My First Week in Kyiv: Expectations vs. Reality
Diving head first into the local cuisine, I attempted to stomach a dinner of pig’s fat and a hefty glass of beer. Makes you drool just thinking about it, right? Well, unsurprisingly, I will not be adding pig’s fat or salo to my list of favorite foods. However, the smoked version of the dish was not too different than a soft piece of bacon. My adventurous spirit has not been hindered, but for the next few days I played it slightly safer by ordering Chicken Kyiv as well as varenyky (stuffed dumplings). Both dishes proved to be quite tasty as well as more familiar to my American palate.
Proving to be less familiar are the sights around the city of Kyiv. Growing up on Maui, surrounded by more nature than buildings, I came to view cities as more of an eyesore than a spectacle. Although there are select sites which inspire awe as a visitor to such cities as New York, Philadelphia, and Boston, I always felt overwhelmed by the larger than life sights, sounds, and smells. Contrary to my experiences in American cities, the Ukrainian architecture, people, and abundant greenery have caused me to throw all manners aside as I stare at their beauty.
The softer colors and Ukrainian baroque style of the buildings are inviting as well as quaint. Even the metro is a sight to behold as the underground stations are decorated with mosaics and grand archways. There is quite a difference from the dark and dank tunnels of New York or Boston subway. Of course, as with any city, there are areas which are not as mesmerizing as the city center. A new concept I have been introduced to is “sleeping districts” –residential districts with high-rise buildings- where the city population lives rather than works. These districts tend to have a more industrial look. When I was first driven into Kyiv, I was taken to my apartment which is in a “sleeping district”. To be honest, my first impression of the area was not very favorable. The towering grey and brown concrete apartments were not the most welcoming of sights as I drove up to my flat.
After settling into my new apartment with the help of a friend, I started exploring other parts of the city on my own. With a Ukrainian and Russian vocabulary consisting of around five words, I was quite nervous about interacting with the townspeople. Unfortunately, my fear of difficulty with the language barrier quickly became a reality. While paying for my groceries at a local store, the cashier began speaking to me in Ukrainian. I responded by saying, “I’m sorry, I only speak English.” Well, for some reason, this made her very unhappy. With a scowl on her face she started angrily going off in Ukrainian. I just stayed quiet and thanked her while quickly bagging my groceries. Now even more hesitant, I dreaded the next time I had to go food shopping. Luckily, the angry cashier turned out to be an exception and I have since only been assisted with smiles and an understanding nature from shopkeepers.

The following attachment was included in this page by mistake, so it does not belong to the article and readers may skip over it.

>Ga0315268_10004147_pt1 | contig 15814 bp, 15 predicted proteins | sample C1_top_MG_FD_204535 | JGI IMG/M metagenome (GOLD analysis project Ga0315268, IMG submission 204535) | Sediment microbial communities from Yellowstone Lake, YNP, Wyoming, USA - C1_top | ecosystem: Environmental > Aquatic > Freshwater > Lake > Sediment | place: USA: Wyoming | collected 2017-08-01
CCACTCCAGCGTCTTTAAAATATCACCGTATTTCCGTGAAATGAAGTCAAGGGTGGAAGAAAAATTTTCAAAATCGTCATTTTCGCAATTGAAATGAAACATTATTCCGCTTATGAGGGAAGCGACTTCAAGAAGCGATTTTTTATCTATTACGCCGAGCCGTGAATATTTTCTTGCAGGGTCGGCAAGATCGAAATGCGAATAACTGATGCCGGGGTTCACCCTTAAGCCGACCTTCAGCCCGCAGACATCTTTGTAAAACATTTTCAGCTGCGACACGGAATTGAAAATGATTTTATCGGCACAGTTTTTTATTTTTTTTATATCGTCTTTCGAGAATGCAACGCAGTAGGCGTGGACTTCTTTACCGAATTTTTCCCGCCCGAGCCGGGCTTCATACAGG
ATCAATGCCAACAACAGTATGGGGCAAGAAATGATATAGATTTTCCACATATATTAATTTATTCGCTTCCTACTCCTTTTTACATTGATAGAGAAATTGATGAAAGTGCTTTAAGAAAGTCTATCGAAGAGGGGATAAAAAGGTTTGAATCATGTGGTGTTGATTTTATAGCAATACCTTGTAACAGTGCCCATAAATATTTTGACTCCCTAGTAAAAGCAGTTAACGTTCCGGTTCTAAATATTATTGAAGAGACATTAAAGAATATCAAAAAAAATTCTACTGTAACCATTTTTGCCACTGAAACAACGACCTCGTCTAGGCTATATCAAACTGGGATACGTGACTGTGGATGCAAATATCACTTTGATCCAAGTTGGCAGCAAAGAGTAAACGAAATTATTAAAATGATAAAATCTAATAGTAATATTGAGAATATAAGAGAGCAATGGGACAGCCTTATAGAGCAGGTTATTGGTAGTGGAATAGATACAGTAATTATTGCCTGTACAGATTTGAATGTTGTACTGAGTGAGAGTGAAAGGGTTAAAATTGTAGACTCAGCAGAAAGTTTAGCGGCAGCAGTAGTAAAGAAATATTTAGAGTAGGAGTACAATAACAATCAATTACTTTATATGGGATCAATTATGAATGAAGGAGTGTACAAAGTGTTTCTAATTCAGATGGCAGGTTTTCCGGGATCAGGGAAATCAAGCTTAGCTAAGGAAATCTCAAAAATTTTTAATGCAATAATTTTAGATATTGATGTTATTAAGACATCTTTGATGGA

In addition to the people I meet going to stores or eating at restaurants, the friends I have made here completely defy any preconceived notion of coldness. Warm and caring demeanors are common. The Ukrainian women, especially, seem to define the phrase “beautiful inside and out” as the streets of Kyiv sometimes resemble a catwalk. Many women are dressed in stilettos as well as fashionable outfits. It was at first an intimidating sight, as my wardrobe hardly compared to that of these well-dressed women. I would surely trip and fall in such heels. However, I now embrace it and appreciate the beauty. I can only hope that I will pick up some of their exceptional fashion sense while I am in Kyiv.
Even more impressive than the beautiful people has been discovering what Ukrainian hospitality truly means. It is one thing to hear about how sincerely Ukrainians welcome a guest into their home, while it is another to actually experience the lengths they go to in order to make someone feel comfortable. After stepping into one’s home, it feels as if you have become a part of their family. With a “what’s mine is yours” mindset, hosts will ensure visitors are well fed and have everything they need at their fingertips.
Overall, unpleasant stereotypes I heard about the Ukrainian culture have proven to be more of an anomaly than the norm in my first week in Kyiv. Thankfully, it has mainly been my positive expectations of Ukraine which have become a reality.